Overall, with automation, the provisioning will be robust and less error-prone. With automated checks, verifications, and pipeline jobs, the time it will take for the provisioning will be reduced as well as the human intervention during provisioning can be reduced to 0 with a correct automation pipeline.


Scaling up and down manually takes time, needs verifications, and if you have multiple resources bound together, makes things complex. However, with Infrastructure as Code, you have total control and flexibility over the resources you have deployed. As per the dynamic workload demands you can easily adjust the resources and deploy the changes. This might be new instances to handle the number of requests your application is getting. Or just increasing the storage in the existing instance to deal with low disk space alerts. Manually doing that also keeps your team in the dark on the latest specification of the provisioned instances. However with IaC in a git repo with changes with meaningful commits, will show every stakeholder the current state as well as the reason behind the change.

Available IaC tools

There are several Infrastructures as Code tools available. All of them do the same thing more or less but in different ways. Following is a list of a few popular IaC tools. I did not include Configuration management tools such as Ansible because, while they do support infrastructure provisioning and management, they are most suited for managing the resources once they are provisioned.


Terraform is an Open Source IaC tool by HashiCorp. It supports all major cloud providers such as AWS, Azure, GCP, and many more service providers. It has good community support and community-maintained providers as well. It also supports multi-cloud and hybrid environments, as well as automation and CICD. Terraform provides flexibility and customizability and it follows a simple workflow when provisioning resources.

Initialize -> Plan -> Apply/Destroy

Terraform uses HashiCorp Configuration Language (HCL) to define the infrastructure resources. You can define providers, resources, variables, and other configurations using HCL. Once the code base is initialized, you can run the plan command to see what resources are getting built, and what resources are getting modified or removed. It also validates your code so if there are any errors in your code, you would know it before actually applying the changes. Finally, you can execute the apply/destroy command to push the changes. It also supports workspaces, which allow you to separate environments when provisioning.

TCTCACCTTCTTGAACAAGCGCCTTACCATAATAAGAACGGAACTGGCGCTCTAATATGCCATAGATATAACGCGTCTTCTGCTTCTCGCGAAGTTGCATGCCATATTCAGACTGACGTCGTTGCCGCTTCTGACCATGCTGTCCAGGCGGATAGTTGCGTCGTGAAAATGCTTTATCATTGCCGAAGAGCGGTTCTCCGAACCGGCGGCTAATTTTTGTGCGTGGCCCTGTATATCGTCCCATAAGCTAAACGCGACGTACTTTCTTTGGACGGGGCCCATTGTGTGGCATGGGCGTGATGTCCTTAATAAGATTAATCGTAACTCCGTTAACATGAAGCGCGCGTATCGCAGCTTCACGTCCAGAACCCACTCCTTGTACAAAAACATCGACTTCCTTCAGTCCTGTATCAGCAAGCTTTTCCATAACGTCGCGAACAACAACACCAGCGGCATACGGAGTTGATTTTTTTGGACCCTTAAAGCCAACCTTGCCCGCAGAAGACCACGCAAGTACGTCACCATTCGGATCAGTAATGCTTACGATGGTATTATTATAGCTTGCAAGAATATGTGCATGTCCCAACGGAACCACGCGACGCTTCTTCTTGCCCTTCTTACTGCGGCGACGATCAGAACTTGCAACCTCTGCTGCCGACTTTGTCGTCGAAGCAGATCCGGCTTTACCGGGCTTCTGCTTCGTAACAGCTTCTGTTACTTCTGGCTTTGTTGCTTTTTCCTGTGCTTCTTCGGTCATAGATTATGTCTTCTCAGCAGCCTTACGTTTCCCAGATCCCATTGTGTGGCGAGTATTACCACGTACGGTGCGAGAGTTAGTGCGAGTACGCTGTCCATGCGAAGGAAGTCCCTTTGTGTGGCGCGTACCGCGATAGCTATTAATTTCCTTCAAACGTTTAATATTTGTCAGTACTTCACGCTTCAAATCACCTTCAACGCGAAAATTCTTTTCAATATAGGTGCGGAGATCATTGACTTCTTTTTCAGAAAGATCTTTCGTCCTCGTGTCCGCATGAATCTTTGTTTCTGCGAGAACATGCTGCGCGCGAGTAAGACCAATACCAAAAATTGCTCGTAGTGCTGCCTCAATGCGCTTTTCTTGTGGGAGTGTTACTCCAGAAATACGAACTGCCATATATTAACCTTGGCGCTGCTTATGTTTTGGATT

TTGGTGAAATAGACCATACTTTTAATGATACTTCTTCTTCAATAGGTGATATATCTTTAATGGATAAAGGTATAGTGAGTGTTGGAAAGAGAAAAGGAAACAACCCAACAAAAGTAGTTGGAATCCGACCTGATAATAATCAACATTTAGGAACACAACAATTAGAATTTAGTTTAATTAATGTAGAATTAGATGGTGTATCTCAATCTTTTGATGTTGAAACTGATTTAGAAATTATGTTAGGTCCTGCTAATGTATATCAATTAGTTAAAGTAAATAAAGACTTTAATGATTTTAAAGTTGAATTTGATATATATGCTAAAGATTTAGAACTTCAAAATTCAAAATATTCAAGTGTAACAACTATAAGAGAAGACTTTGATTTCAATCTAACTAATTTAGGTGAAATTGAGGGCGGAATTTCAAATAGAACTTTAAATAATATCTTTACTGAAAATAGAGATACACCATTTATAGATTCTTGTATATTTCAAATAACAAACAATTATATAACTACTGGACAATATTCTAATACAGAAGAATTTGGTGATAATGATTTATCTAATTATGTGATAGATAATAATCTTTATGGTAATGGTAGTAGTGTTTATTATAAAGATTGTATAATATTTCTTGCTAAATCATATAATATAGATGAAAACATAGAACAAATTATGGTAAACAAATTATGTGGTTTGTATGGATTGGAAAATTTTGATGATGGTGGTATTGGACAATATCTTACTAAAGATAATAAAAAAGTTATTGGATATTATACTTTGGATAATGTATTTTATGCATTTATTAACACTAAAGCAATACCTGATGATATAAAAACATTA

Terraform import feature allows you to import manually created resources into Terraform code base. If you are moving forward with Terraform in your team, you can import already existing resources into your new codebase.

Terraform keeps track of states of resources it is provisioning and their dependencies. It helps to monitor the status before applying any changes to those resources. It also provides state locking so when multiple people are using the same repository to provision/modify resources, to make sure only one person can do the changes at a time. This prevents any conflicts from happening. Usually, the state file is stored locally, but Terraform supports remote backends. This means you can store the state file at a shared location such as an AWS S3 bucket. Making it easier to collaborate with a team.

Another important feature Terraform offers is the Terraform modules. Modules are a way of grouping multiple resources as a single entity. It makes a complex collection of resources easier to manage, share and reuse within the same project or in another project. This prevents any duplication of complex code across multiple code bases and gives a single place to do any changes when necessary. To use a module, all you have to do is import the module and create new resources, filing the necessary inputs as variables.


Pulumi takes a different approach to Infrastructure as Code than most other IaC tools. Pulumi supports multiple programming languages (TypeScript, Python, Go, C#, Java) as well as YAML. With the programming language support comes the ability to use complex logic when provisioning resources than just using YAML or JSON. That also means that you can use a language that you are familiar with to write your infrastructure code. You can use a standard IDE to write and debug your code as well.

Just like Terraform Pulumi is also Open Source. Supports all major cloud service providers. Support multi-cloud and hybrid. Has good support for CICD and version control. By default, Pulumi also uses a local state file with support to a remote backend like an AWS S3 bucket to store the state file. Pulumi has a state locking to make sure that the resources are being modified or provisioned by a single deployment at a time.

AWS CloudFormation, Azure Resource Manager, GCP Cloud Deployment Manager